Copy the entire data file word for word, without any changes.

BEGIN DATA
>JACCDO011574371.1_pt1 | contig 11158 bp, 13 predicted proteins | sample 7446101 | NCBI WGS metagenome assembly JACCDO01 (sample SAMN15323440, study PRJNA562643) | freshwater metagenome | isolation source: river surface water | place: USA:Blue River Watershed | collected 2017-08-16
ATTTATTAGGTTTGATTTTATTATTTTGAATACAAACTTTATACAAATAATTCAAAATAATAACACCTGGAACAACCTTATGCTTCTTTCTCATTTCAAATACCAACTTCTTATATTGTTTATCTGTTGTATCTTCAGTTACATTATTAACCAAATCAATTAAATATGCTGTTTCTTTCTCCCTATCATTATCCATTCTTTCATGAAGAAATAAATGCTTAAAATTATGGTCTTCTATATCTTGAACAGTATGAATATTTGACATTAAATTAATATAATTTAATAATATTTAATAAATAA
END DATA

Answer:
>JACCDO011574371.1_pt1 | contig 11158 bp, 13 predicted proteins | sample 7446101 | NCBI WGS metagenome assembly JACCDO01 (sample SAMN15323440, study PRJNA562643) | freshwater metagenome | isolation source: river surface water | place: USA:Blue River Watershed | collected 2017-08-16
ATTTATTAGGTTTGATTTTATTATTTTGAATACAAACTTTATACAAATAATTCAAAATAATAACACCTGGAACAACCTTATGCTTCTTTCTCATTTCAAATACCAACTTCTTATATTGTTTATCTGTTGTATCTTCAGTTACATTATTAACCAAATCAATTAAATATGCTGTTTCTTTCTCCCTATCATTATCCATTCTTTCATGAAGAAATAAATGCTTAAAATTATGGTCTTCTATATCTTGAACAGTATGAATATTTGACATTAAATTAATATAATTTAATAATATTTAATAAATAA